We Can't Be Stopped

The Geto Boys are angry and defiant, and I can’t imagine why they wouldn’t be. Last year, their major-label debut — stoked with vivid, violent images rivaling Bret Easton Ellis’ American Psycho — brought them unwelcome attention from would-be censors, finger-pointing from within the hip-hop community, and a refusal by Geffen Records to distribute their music (WEA picked up the album). Now, on the title track of We Can’t Be Stopped, their voices are urgent as, over a virtually naked rumbling bass, they cry: ”Can you believe those hypocrites/Would distribute Guns N’ Roses and not our s—/And they say we’re a racist act/ Isn’t that the pot calling the kettle black?” They fall down attempting to re-create the comical, horrifying insight of last year’s ”Mind of a Lunatic” (which explored, rather than, as their critics thought, advocated murderous psychopathy). All they come up with is the boring ”Chuckie,” a look inside a familiar demon from horror flicks. Still, much of their new album stings, and their raw honesty has driven it onto the Billboard pop Top 40 — even though, in a replay of last year, WEA refused to distribute it, driving the group to an independent label. B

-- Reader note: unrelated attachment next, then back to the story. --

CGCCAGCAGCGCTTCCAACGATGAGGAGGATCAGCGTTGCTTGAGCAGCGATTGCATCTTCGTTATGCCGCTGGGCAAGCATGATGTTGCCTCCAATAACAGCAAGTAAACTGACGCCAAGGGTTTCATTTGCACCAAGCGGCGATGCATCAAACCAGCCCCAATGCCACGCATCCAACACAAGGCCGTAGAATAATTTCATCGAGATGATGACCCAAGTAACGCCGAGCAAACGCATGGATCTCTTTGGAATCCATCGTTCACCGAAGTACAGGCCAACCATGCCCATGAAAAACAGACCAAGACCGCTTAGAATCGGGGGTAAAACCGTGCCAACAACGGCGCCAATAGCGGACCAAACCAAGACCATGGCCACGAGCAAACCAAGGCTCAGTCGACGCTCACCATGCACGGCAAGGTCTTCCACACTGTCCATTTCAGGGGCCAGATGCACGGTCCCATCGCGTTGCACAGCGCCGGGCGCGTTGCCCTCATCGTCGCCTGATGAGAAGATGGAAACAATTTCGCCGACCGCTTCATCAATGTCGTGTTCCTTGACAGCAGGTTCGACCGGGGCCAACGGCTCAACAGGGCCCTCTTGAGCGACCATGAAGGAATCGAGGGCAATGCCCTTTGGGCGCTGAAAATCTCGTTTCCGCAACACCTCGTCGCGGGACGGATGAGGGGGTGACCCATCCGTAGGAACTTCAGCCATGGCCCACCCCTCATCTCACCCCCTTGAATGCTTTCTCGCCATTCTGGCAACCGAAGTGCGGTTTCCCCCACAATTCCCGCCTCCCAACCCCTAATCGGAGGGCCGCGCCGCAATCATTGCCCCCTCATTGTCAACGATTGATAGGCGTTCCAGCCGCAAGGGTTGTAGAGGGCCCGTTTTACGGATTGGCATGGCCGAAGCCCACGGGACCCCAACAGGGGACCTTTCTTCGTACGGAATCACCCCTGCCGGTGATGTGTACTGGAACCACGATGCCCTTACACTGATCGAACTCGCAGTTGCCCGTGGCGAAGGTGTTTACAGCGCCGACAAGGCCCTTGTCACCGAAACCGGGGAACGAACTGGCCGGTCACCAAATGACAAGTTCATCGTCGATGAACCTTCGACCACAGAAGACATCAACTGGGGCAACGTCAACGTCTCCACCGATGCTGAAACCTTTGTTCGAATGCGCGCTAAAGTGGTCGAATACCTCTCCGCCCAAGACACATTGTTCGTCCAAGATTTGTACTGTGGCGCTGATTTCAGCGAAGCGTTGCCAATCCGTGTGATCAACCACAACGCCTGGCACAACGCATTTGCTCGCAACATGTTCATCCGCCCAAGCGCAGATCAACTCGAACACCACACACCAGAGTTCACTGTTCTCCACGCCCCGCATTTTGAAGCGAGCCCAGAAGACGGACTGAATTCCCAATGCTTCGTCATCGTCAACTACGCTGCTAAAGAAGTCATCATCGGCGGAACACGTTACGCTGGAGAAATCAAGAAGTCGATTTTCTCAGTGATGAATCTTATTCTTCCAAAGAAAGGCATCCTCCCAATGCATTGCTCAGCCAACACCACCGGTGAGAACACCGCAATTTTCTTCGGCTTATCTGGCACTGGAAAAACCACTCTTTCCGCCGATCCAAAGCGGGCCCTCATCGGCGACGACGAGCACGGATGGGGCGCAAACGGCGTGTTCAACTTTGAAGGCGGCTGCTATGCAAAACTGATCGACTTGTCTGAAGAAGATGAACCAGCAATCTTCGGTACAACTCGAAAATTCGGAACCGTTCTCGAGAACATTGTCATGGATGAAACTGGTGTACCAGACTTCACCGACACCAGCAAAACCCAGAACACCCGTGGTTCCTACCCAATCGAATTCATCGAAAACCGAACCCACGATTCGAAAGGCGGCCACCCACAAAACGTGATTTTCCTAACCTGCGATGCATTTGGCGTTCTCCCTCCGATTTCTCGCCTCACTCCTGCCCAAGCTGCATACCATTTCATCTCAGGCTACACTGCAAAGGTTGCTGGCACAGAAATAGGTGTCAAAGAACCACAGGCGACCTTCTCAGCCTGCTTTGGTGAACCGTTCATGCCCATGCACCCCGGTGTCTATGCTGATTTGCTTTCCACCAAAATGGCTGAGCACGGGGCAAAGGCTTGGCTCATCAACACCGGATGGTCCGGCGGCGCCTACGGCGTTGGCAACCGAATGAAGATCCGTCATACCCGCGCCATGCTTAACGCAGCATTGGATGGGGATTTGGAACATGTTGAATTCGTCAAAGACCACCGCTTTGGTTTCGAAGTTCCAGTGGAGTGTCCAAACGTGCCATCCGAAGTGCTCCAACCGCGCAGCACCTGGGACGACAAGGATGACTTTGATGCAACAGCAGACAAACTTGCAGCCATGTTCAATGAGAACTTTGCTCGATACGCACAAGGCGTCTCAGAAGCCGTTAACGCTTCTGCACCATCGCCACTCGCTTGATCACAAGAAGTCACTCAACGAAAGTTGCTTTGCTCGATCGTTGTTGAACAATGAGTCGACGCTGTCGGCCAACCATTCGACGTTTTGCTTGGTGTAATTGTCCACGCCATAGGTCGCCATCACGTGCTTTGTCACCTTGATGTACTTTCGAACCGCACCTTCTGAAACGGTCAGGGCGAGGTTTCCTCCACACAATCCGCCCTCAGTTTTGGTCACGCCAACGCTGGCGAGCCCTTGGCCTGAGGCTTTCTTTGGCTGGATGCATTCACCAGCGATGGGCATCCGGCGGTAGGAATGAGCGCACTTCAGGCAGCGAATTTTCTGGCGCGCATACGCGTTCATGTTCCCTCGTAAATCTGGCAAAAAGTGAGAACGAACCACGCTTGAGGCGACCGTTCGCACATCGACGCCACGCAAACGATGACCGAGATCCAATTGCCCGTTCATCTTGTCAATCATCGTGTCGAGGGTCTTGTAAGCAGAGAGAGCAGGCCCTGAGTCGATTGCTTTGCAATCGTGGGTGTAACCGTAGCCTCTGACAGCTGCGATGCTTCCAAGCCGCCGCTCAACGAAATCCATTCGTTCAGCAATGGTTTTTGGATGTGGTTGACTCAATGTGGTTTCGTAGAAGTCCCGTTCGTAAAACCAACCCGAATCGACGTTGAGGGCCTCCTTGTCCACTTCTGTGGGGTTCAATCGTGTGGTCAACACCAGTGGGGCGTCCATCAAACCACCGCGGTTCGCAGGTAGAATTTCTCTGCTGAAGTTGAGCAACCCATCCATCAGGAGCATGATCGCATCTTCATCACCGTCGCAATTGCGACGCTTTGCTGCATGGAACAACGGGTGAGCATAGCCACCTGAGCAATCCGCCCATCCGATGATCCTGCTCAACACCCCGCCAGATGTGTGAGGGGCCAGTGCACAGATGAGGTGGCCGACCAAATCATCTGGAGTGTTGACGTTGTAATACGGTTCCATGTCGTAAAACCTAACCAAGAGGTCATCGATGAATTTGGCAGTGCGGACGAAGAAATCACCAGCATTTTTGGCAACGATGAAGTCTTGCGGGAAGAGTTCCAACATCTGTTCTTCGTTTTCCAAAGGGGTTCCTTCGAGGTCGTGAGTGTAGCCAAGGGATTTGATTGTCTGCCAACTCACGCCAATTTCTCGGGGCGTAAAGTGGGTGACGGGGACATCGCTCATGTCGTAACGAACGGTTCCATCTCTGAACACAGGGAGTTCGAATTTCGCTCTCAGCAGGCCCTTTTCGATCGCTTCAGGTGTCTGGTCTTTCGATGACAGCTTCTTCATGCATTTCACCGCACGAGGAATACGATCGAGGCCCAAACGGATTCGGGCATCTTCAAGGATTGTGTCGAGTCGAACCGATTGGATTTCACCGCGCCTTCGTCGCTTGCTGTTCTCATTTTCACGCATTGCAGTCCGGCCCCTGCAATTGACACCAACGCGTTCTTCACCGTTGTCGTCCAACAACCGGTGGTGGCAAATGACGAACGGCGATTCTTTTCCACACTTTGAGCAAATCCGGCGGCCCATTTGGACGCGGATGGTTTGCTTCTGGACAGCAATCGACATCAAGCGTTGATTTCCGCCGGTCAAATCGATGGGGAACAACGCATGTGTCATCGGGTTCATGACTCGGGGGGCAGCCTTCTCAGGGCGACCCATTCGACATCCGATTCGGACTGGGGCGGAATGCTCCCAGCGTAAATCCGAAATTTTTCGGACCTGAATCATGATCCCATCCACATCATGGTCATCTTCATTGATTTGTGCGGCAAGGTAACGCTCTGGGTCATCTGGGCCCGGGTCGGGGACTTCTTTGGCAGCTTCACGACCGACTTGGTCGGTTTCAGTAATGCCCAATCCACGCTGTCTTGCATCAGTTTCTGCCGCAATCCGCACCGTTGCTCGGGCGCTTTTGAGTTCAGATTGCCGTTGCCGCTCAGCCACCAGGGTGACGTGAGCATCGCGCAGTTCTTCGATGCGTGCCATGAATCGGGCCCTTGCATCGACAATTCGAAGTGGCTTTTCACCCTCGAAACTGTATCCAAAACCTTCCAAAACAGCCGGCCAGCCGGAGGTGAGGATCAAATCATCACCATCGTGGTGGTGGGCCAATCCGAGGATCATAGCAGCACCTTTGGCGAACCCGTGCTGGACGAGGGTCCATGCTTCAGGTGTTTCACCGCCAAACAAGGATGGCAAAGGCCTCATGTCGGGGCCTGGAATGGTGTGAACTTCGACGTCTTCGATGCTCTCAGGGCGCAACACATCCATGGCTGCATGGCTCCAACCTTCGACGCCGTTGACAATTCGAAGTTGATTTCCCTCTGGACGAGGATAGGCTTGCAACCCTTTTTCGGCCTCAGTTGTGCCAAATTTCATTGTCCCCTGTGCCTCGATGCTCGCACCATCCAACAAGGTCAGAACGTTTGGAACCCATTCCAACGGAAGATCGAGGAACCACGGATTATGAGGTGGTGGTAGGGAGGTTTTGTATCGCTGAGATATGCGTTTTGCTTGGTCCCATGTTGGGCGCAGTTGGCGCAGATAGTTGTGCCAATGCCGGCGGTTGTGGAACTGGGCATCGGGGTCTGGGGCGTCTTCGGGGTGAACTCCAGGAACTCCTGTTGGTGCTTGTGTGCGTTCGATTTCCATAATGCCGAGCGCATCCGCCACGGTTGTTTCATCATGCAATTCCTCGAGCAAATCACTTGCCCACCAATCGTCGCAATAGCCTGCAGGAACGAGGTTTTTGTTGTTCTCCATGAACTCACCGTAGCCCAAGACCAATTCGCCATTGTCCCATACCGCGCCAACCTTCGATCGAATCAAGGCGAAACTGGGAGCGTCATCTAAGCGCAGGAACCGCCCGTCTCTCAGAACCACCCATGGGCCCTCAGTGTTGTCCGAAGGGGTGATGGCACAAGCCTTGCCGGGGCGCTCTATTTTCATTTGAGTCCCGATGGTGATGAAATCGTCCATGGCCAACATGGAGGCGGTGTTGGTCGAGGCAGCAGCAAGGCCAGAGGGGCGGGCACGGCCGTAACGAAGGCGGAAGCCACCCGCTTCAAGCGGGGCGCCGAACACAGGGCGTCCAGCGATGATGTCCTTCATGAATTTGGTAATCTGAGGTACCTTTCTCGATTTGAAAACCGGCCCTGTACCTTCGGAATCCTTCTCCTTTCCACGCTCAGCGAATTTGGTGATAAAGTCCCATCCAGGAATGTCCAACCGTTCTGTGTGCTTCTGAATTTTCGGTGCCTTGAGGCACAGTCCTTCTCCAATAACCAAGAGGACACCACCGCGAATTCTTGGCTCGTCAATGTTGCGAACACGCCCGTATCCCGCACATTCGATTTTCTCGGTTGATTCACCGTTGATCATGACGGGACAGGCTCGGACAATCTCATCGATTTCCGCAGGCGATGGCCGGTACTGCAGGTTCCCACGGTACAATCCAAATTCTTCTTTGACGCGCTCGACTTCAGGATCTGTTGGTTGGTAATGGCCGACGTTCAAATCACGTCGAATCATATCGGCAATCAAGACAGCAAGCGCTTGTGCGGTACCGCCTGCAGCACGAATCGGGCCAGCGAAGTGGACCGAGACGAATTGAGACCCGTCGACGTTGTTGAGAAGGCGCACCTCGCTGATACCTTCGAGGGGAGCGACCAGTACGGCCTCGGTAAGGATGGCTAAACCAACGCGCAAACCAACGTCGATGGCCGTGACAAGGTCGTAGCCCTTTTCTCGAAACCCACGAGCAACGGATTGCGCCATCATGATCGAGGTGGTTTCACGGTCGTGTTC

We Can't Be Stopped
  • Music